Causes of Indoor Mould Growth

Factors Affecting Mould Growth

Three combined factors cause mould growth in buildings:

  1. Availability of water or moisture
  2. Presence of a food source, building materials such as drywall, ceiling tiles, and wood for examples
  3. Time, as little as 24 hours

Moisture (water) is the most significant factor causing mould growth indoors. A simple explanation is that water provides and transports nutrients needed for growth. Building materials (food source) and time cannot be eliminated from the indoor environment.


Water in Buildings

Moisture issues that cause mould contamination in buildings are broken down into two categories:

  1. Wetting Incidents
  2. Moisture Issues that occur over time (chronic moisture issues)


Wetting Incidents – Mould Growth

  1. Water Infiltration from surface or storm water. During heavy wetting from flooding or rain, soils can become saturated and water may enter a building.
  2. Water Leaks from roofs, flashing, or walls that are damaged during a storm.
  3. Water from fire fighting activities.
  4. Powerful storm driven rain that can pass through doors, walls, or windows.
  5. Water overflows from washing machines, bathtubs, sinks, and toilets.
  6. Ice dams that form on the edges of roofs. As ice or snow melts, these dams may direct water into a building.
  7. Broken or cracked plumbing that results in flows or sprays of water.
  8. Sewer back-ups from excessive rain or other causes.
  9. Air Leaks allowing humid air to enter. Moisture laden air can travel through most building assemblies.


Chronic Moisture Issues – Mould Growth

  1. Improper design or construction of exterior materials, rain shedding elements, or HVAC equipment.
  2. Wetting of wall cavities from air or roof leaks.
  3. Condensation:
    1. Hidden in floors or walls from air leaking through the building envelope.
    2. On doors or windows that allows water to travel into walls, floors, or ceilings.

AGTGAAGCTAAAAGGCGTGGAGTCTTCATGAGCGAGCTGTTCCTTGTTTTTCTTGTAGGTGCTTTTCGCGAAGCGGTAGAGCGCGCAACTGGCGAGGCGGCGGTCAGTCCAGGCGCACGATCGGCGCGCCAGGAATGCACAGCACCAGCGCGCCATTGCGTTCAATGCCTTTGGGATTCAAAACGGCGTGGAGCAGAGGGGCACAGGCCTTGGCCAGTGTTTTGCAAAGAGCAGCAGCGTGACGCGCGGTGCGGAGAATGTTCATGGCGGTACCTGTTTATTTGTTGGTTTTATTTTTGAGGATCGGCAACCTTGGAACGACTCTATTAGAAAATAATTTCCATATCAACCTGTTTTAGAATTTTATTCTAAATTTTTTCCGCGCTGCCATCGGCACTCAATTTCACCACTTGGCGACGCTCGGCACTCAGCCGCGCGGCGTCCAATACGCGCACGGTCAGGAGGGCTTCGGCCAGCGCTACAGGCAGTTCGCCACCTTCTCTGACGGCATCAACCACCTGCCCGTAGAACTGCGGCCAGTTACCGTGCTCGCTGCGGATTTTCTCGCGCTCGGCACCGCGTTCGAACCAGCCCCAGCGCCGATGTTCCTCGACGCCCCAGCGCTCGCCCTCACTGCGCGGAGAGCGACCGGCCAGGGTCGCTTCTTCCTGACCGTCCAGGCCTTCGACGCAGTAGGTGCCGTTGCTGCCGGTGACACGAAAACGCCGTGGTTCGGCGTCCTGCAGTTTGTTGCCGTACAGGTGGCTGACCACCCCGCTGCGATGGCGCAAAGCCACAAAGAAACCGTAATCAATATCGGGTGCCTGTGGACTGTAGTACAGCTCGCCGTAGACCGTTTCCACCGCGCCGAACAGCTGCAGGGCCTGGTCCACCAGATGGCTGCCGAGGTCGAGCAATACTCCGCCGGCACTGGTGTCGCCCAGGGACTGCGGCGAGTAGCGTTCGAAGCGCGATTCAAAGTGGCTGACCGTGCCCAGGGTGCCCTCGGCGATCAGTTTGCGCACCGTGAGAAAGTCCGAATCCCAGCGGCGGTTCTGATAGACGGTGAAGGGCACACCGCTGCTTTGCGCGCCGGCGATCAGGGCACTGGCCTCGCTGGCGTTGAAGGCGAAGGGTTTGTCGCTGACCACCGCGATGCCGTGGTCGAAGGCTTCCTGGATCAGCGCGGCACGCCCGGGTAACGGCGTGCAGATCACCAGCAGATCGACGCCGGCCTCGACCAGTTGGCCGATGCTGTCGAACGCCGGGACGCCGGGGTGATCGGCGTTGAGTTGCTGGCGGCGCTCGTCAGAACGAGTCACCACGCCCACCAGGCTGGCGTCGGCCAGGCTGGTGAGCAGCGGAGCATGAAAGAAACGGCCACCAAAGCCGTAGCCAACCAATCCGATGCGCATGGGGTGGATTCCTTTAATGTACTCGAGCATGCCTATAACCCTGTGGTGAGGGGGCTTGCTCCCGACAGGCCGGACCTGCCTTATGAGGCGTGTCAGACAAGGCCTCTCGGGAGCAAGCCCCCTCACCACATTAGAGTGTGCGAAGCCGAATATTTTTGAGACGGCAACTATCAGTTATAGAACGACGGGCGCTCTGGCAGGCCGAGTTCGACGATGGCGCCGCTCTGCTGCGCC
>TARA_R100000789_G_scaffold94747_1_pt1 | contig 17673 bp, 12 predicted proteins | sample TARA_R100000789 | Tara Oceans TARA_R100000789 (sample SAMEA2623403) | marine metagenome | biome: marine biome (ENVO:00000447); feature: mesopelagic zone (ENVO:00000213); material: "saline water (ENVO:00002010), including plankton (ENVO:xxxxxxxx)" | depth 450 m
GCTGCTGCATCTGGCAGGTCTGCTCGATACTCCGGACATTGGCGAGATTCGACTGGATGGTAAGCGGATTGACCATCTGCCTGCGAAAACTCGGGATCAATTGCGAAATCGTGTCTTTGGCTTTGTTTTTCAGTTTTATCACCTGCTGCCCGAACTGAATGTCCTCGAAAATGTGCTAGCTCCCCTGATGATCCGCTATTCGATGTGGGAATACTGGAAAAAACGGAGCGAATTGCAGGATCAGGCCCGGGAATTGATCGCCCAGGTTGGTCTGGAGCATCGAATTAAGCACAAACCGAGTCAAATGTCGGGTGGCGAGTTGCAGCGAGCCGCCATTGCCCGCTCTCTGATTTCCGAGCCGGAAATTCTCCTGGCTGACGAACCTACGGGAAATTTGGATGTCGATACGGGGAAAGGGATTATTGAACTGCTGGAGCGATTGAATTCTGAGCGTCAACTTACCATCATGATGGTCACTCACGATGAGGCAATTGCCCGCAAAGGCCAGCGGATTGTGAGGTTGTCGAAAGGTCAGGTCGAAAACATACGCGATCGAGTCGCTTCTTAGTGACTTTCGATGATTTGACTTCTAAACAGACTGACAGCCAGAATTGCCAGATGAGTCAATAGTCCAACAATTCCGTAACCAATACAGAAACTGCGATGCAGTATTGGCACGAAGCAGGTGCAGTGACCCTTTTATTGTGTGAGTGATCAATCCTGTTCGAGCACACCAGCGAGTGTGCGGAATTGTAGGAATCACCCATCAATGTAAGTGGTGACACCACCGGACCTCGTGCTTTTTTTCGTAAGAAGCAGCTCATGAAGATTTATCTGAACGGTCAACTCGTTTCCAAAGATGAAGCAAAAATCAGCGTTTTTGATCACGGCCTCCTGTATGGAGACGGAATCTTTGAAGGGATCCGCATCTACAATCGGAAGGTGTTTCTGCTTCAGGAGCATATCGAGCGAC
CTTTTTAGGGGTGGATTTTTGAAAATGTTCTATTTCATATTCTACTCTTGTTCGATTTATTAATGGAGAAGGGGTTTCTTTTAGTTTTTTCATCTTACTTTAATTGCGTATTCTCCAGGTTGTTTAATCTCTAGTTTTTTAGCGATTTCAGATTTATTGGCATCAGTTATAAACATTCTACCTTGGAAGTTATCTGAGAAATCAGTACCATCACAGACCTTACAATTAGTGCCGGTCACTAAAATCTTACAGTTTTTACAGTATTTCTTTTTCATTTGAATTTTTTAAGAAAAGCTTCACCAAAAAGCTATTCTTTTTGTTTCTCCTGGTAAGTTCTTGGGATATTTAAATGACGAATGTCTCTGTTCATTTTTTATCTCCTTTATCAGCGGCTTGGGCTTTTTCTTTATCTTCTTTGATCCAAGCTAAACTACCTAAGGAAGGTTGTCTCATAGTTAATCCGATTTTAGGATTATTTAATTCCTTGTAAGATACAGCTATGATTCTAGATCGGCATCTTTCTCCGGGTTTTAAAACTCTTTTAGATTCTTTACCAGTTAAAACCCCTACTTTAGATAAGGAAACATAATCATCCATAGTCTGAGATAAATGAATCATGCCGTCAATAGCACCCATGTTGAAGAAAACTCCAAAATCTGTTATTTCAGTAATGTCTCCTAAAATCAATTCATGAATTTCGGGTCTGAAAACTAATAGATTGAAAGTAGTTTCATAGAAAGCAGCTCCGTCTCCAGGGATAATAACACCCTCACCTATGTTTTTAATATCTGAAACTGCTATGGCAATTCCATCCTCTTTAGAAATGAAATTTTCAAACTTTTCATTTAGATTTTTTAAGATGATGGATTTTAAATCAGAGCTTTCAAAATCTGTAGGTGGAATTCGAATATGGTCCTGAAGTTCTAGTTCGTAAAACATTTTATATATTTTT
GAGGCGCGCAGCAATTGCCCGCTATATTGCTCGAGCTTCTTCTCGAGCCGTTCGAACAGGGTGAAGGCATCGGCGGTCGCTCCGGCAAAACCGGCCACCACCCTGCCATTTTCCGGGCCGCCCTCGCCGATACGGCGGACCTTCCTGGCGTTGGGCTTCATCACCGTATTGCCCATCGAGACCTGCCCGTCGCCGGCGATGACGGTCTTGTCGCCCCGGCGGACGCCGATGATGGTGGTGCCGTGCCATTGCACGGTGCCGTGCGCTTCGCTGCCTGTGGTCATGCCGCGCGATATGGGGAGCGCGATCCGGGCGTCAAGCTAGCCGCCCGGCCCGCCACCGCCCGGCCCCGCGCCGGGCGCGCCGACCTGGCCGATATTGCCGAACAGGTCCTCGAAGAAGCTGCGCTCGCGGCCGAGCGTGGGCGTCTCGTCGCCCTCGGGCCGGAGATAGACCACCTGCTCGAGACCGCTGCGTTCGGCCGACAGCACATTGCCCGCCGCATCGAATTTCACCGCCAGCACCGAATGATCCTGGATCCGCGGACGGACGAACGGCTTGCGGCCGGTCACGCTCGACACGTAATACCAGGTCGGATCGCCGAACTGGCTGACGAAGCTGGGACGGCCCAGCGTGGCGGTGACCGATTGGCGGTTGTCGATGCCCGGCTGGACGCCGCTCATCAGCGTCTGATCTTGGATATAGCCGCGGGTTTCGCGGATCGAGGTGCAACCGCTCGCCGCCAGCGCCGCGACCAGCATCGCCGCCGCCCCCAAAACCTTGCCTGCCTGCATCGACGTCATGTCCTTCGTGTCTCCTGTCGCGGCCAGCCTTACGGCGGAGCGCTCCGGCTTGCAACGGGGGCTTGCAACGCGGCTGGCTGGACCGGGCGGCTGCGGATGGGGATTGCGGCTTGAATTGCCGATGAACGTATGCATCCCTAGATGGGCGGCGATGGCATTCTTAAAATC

3. Attics in cold climates (Ottawa) that cause water to drip onto ceilings and into walls. One common issue is the improper installation of washroom exhaust ducts. Warm air travels through the ducts but is directed onto the underside of the roof resulting in condensation and mould growth.


Moud Growth in Buildings

Once water or moisture enters a building, susceptible materials become wet and little time is needed for contamination to start. In closing, controlling water or moisture infiltration is the key to preventing mould contamination. 

Buildings in mixed climates such as Ottawa and Gatineau are problematic. During the summer moist air travels from outside to inside a building potentially wetting materials. During the winter moist air travels from inside to outside a building potentially wetting materials. This is due to air pressure and temperature differences.


Mould Resources

  1. Fungal Contamination in Public Buildings: Health Affects and Investigation Methods (Health Canada)
  2. Mould Guidelines for the Canadian Construction Industry (Canadian Construction Association)
  3. Ottawa Contaminant Solutions Mould Services Page

Reference: Hung, L., D.J. Millar, K.H. Dillon: Field Guide for the Determination of Biological Contaminants in Environmental Samples, 2nd Edition. American Industrial Hygiene Association:39-40 (2005).

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Ottawa Contaminant Solutions 

1-125 Pretoria Avenue
Ottawa, ON  K1S 1W8